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Bear Left!

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Volume III, Number 44 February 2003

This Week's Articles:

Cowboy George

Paul Corrigan

The Bush proposal to eliminate the "double taxation" of dividends is the key component in the tax package sent to Congress by the Administration. The Administration's political spin is that the proposed legislation will unleash billions of dollars of retained corporate earnings into the economy. Critics of the proposal have compared the legislation to the bursting of a dam: some people will be helped, but the majority will be hurt. Don't kid yourself that the administration or our representatives on Capital Hill have thought out the ramifications of the program on the lives of American citizens. The Bush administration is oblivious to the adverse ramifications of the proposed legislation. The cowboy in Bush chooses a course of action and then searches for a marketing spin to justify the action.

Joe Millionaire

Tim Francis-Wright

This week, the Bush administration offered another radical change to an aspect of tax policy. It proposed to replace most of the current smorgasbord of tax-deferred savings plans for retirement and education with a simplified system that features only three options. Like the proposal to eliminate income tax on most corporate taxes received by individuals, it does little to solve a problem or rectify an inequity facing ordinary Americas. But it does benefit the trust-fund set, and in a big way.

The Bush savings plan would establish three accounts: Lifetime Savings Accounts that could be used anytime and for any purpose; Retirement Savings Accounts that would replace all sorts of Individual Retirement Accounts; and Employer Retirement Savings Accounts that would supersede 401(k) and similar retirement plans. The nasty implications of the plans are buried in the details, and the details make the plan ideal for millionaires and lousy for everyone else.

[Click on a title to read a particular article.]

Last Week's Articles:

The Bush Administration's Penis Envy

Paul Corrigan

"Iraq must comply, or it will be made to comply with military force"—Secretary of State Colin L. Powell

It is that time of year. The holidays are over. Another National Football League season is culminating in the Super Bowl. Men across America are responding to their feelings of personal inadequacy by puffing out their chests and letting the world know that they have plenty of lead in their pencils. But the Super Bowl is just part of the pre-game ceremonies. America's premier team of peacocks, the Bush administration, has their plumes of feathers out in full display. America is going to war.

Parody of Lincoln

Tim Francis-Wright

February may not be the cruelest month, but it features some cruel ironies. On the 12th, Americans will commemorate the 194th anniversary of the birth of Abraham Lincoln, who ended America's horrible legacy of chattel slavery and quashed a civil war. Republicans have always claimed to be the Party of Lincoln, but the party's national vigor depends in no small part on voters who despise what the Republican Party of 1860 stood for.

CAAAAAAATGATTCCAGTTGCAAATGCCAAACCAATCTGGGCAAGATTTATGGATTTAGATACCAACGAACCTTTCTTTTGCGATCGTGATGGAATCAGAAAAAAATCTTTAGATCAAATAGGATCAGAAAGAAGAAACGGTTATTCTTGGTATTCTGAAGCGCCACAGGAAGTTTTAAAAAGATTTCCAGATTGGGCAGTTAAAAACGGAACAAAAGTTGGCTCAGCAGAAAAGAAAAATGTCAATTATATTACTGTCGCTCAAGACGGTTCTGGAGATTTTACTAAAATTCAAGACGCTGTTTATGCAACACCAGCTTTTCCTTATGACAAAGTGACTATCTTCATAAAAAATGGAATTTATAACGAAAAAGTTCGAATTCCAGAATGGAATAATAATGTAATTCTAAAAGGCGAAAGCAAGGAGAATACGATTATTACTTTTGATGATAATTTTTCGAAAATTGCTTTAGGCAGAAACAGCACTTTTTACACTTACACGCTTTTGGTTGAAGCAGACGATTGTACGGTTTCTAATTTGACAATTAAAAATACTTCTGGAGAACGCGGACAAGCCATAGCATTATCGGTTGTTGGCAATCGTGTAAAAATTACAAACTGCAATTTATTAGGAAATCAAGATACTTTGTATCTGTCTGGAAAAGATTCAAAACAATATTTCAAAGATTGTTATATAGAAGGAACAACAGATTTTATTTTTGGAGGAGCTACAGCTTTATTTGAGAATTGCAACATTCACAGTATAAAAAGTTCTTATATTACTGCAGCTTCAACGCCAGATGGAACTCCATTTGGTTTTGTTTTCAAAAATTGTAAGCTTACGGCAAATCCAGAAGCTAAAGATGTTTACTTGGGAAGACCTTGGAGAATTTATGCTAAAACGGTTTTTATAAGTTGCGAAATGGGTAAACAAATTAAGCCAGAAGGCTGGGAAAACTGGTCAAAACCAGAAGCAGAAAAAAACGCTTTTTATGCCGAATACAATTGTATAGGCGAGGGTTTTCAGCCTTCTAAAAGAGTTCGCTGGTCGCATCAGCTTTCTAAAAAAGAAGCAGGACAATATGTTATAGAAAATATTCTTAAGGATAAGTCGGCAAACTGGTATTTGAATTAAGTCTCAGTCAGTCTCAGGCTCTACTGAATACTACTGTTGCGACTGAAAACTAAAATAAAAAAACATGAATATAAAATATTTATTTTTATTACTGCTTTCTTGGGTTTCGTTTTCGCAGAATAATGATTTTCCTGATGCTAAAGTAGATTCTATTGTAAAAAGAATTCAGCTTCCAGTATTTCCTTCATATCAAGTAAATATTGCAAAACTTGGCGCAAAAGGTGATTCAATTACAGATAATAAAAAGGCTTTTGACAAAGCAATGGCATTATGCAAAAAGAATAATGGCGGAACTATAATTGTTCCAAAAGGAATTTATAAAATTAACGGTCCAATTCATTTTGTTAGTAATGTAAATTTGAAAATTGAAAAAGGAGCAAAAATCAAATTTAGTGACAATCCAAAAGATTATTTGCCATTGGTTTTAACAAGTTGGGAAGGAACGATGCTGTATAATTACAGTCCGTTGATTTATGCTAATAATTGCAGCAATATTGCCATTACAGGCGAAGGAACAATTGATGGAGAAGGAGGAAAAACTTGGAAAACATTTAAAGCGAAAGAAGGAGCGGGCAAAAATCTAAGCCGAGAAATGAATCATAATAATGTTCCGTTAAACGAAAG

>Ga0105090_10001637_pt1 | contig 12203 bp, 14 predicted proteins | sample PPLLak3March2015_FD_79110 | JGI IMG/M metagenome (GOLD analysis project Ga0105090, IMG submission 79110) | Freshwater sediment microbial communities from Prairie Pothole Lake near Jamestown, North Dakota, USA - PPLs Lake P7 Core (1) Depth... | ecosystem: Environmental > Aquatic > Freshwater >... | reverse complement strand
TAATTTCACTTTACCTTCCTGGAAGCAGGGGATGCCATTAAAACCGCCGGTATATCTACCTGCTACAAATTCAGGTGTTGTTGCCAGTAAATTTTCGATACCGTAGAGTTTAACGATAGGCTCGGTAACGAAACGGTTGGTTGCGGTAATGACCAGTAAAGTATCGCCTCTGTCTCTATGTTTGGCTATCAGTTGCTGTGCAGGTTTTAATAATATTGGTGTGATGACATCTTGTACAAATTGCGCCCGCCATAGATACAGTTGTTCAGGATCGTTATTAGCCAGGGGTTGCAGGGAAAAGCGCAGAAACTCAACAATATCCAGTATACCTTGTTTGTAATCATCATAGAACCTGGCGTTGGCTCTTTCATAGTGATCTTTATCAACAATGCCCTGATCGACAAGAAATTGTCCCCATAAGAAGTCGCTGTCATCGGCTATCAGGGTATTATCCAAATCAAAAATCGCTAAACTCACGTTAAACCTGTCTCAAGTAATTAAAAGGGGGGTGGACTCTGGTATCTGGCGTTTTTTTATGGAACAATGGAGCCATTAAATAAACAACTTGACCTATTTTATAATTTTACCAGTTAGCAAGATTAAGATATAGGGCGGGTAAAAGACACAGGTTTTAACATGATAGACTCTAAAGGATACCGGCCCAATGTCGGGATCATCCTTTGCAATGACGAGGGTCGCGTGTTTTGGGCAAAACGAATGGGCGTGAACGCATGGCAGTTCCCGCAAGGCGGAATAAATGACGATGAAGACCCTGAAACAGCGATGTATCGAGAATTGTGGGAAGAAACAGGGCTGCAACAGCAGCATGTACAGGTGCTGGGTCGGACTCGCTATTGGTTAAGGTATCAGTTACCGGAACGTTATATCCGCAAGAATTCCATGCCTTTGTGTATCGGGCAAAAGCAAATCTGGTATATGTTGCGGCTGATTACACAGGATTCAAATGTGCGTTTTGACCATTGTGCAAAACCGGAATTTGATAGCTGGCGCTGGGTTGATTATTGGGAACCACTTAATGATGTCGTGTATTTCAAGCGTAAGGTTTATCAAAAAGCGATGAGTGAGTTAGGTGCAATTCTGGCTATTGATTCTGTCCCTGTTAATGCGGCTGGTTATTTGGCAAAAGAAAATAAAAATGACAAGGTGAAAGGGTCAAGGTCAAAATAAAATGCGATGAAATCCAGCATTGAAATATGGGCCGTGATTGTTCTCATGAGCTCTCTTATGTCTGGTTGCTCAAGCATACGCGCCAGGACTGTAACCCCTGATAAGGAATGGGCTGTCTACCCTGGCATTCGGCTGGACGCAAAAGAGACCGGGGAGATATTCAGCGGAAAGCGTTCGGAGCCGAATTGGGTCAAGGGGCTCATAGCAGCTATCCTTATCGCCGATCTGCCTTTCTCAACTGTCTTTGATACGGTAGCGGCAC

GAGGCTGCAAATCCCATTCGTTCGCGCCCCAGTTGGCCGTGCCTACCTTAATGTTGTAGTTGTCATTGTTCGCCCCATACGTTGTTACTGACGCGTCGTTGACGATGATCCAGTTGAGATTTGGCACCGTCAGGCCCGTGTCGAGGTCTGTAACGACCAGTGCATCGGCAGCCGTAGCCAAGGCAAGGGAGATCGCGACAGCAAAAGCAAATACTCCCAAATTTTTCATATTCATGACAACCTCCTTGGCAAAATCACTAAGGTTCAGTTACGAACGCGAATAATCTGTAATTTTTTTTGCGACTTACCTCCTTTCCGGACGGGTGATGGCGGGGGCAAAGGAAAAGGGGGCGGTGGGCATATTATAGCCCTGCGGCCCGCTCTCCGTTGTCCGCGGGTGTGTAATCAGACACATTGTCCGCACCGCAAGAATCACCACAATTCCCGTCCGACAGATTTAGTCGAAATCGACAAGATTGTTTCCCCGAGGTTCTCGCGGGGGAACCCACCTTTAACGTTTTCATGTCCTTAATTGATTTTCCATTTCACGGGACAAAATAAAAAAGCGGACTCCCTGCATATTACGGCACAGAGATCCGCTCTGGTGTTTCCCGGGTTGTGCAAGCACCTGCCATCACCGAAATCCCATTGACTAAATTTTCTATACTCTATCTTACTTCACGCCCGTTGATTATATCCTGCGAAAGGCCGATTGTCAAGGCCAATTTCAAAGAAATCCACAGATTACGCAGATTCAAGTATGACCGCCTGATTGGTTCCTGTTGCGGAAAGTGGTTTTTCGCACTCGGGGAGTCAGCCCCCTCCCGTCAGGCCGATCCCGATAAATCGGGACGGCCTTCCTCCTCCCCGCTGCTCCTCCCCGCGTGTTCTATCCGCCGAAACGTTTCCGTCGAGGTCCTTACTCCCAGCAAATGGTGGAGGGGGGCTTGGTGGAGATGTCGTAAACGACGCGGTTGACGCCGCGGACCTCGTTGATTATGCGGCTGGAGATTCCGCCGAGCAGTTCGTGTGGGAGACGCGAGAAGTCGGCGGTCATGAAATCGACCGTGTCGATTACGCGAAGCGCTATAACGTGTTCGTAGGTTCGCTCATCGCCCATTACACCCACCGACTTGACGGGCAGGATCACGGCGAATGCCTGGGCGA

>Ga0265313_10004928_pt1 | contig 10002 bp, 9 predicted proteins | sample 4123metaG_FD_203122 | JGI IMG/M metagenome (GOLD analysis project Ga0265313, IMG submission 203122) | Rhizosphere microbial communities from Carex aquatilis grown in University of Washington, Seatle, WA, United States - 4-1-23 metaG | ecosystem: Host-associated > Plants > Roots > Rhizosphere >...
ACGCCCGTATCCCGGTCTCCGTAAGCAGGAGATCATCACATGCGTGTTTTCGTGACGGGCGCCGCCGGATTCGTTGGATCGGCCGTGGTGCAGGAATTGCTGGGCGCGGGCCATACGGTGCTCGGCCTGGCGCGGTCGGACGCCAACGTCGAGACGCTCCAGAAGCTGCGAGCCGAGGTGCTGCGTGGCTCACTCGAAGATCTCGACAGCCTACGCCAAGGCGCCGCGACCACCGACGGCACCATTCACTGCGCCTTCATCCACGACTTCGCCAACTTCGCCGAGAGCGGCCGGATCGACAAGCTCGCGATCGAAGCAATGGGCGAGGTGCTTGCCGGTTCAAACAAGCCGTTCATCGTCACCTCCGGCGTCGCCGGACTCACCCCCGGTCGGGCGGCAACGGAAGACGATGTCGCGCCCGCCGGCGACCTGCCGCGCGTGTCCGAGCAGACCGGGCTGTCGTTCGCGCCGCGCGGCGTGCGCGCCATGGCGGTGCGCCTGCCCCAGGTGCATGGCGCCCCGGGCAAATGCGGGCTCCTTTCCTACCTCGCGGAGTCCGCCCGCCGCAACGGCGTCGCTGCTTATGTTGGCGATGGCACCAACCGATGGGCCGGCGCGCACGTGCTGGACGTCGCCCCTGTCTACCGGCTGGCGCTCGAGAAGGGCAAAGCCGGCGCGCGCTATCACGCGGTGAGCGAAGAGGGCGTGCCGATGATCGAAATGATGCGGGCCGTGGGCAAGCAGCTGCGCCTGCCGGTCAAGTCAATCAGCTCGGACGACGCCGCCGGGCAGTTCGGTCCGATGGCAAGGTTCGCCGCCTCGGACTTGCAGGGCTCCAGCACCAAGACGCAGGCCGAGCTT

To its shame, the Party of Lincoln come to depend on white voters who hate black people. While the party's official positions are not racist in the least, its political strategies and tactics have catered to racist white voters, particularly in the states of the Confederacy.

[Click on a title to read a particular article.]

Older Articles:

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Fact of the Week

Received wisdom says that George Bush and his advisors decided shortly after the 11 September 2001 attacks on New York and Washington that the time had come to depose Saddam Hussein. However, key principal players in the Bush administration publicly called for President Clinton to remove Saddam Hussein from power back in January 1998. Back then, they claimed that full inspections were "highly unlikely" as well as fruitless. (Now, they have to argue just on fruitlessness, because full inspections have resumed.)

Calling for a military ouster of Saddam Hussein back in 1998 were 21 signers of a letter to Clinton, including Elliott Abrams, now in charge of Middle East affairs at the National Security Council; John Bolton, now undersecretary of state for arms control and international security; Richard Perle, now the chairman of the Pentagon's Defense Policy Board; Donald Rumsfeld, now the Secretary of Defense; and Paul Wolfowitz, now Deputy Secretary of Defense. Thanks to this overlap, the decision to go after Saddam seems almost overdetermined.

Project for the New American Century web site.


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